I finally caught up with Stieg Larsson’s  The Girl With The Dragon Tattoo (2005, English translation 2008) – about a year later than the rest of the mystery reading universe and wrote the following review….. 

Another review of this book seems more than a little redundant – there can be few mystery readers who, if they have not actually read the book, have at least read a review or heard of it. Sharon Wheeler’s at rte is much the best place to start (http://www.reviewingtheevidence.com/review.html?id=7201) and will save me from regurgitating the plot.

So its just a matter of my judgement. Is it an astonishing debut? Yes, undoubtedly. It is almost impossible to believe it is a debut, so assured is the writing even in translation – and one point I would make is that this book would be an even deeper and finer experience if you were Swedish or understood the many references to Swedish politics, media, personalities which permeate the book. It is part of the book’s triumph that Larsson is very Swedish but transcends any national boundaries (although it was very amusing to see St Albans described as a suburb of London – not something the inhabitants of that town would appreciate I imagine!). But the plotting, characterisation, sociology, sense of location, narrative impetus are all of a very high order.

Do I rate it as highly as Sharon (‘one of the finest crime fiction novels it’s been my privilege to read‘) though? Regretfully I am afraid not. This probably comes down to a matter of personal taste. For me the aspect of the book which concerned itself with international finance was all a little over-blown and thrillerish. In fact I felt that the two stories – one of the Vanger family and Harriet Vanger’s disappearance some 40 years before the book is set, and the other of Blomkvist’s battle with the crooked financier Wennerstrom – are not wholly integrated despite all Larsson’s clever attempts to disguise this. I much preferred the Vanger story – which is in many ways a classic mystery puzzle. The third ‘story’ of Lisbeth Salander and her struggles against the system provide the books tension and much of the anger and are well-done, until towards the very end when she becomes embroiled in the Wennerstrom saga, when once again the book teeters into thriller country.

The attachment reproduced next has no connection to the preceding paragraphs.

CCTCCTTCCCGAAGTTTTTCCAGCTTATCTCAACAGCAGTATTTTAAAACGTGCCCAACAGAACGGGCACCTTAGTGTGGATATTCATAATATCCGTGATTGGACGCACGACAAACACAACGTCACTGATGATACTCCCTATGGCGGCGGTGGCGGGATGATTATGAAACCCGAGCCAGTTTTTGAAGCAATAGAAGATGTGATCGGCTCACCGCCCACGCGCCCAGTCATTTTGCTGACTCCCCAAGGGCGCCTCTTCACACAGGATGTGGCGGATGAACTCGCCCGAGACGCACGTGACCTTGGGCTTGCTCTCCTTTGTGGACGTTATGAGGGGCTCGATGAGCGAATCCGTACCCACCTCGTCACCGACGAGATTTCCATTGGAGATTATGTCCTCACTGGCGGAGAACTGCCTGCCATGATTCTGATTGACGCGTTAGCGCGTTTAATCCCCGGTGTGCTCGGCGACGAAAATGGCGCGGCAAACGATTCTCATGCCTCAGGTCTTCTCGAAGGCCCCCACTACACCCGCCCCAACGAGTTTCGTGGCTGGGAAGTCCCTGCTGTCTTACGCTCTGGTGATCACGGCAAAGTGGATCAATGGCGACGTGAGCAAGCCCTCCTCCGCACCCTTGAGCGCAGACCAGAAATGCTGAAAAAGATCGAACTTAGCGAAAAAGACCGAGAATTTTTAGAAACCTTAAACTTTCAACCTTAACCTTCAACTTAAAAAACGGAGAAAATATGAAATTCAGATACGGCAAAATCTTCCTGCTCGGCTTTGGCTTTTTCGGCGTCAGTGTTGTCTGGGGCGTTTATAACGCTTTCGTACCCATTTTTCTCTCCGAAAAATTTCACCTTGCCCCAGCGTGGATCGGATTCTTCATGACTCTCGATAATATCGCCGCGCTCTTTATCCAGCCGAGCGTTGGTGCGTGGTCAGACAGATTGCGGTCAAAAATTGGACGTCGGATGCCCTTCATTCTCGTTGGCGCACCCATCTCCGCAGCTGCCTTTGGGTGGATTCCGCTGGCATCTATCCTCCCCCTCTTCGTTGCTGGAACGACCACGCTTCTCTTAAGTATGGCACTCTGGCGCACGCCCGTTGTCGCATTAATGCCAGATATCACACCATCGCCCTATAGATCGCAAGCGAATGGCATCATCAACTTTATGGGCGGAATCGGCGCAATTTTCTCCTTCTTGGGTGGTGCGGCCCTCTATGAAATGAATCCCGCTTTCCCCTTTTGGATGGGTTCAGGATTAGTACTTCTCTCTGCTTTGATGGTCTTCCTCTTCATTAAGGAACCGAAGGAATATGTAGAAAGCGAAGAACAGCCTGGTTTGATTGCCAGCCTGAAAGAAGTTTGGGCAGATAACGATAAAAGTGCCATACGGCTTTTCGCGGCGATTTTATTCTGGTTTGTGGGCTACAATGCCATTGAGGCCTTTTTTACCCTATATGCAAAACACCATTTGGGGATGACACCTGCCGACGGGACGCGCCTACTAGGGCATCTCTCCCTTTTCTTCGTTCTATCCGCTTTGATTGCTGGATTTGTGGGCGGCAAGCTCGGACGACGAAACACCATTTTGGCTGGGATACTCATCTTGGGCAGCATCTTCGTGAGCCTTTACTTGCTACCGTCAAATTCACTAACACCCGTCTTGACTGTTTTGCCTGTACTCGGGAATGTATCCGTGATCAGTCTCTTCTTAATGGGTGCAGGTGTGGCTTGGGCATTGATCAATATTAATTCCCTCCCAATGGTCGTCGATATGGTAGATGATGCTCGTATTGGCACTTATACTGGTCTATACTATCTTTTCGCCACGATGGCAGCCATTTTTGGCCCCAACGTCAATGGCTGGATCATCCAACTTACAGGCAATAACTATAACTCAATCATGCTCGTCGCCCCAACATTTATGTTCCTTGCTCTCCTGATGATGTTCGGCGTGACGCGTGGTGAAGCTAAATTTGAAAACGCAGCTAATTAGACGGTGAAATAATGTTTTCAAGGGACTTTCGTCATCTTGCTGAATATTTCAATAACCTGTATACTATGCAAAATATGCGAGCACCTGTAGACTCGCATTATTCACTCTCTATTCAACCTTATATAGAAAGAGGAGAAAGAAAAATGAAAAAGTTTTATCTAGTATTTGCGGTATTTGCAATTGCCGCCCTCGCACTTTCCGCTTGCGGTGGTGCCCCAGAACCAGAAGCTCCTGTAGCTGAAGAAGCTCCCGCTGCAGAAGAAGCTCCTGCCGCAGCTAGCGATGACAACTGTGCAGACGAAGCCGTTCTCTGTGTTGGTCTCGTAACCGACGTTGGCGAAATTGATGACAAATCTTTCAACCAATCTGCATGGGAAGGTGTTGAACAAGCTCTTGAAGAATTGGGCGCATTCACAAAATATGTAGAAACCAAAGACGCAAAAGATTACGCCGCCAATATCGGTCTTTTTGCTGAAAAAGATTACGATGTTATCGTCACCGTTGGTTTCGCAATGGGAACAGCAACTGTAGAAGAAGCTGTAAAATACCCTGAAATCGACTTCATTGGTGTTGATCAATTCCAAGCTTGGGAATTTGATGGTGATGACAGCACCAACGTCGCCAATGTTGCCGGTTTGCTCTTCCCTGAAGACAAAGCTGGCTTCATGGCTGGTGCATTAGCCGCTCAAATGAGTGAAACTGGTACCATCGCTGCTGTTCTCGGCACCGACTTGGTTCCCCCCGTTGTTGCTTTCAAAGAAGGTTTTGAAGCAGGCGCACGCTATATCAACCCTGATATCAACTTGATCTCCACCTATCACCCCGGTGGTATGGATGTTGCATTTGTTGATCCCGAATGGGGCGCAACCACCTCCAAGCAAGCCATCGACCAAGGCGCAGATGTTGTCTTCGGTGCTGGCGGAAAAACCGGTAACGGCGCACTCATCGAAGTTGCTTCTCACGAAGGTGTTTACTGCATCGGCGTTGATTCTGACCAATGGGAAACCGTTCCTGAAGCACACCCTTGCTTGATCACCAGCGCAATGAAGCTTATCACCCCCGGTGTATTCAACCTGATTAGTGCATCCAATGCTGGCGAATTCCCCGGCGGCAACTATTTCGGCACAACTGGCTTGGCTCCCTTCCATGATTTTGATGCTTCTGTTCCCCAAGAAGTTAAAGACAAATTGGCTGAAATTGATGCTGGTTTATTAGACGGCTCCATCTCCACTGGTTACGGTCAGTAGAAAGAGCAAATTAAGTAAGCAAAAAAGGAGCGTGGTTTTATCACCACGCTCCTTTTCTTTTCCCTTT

In conclusion – a fantastic debut novel, recommended without hesitation if you are one of those who haven’t read it, without doubt an alpha rating and a book which would have made my top 5 for 2008 if I’d read it then. But in my greatest of all time – no. << 

Now on to the second in Larsson’s Millenium trilogy The Girl Who Played With Fire when I can get it from the library – waiting times are lengthy, a tribute to his well-deserved success. It is worth adding – albeit for the millionth time – my personal sadness that these works should be appearing post-humously. 

(April 2009)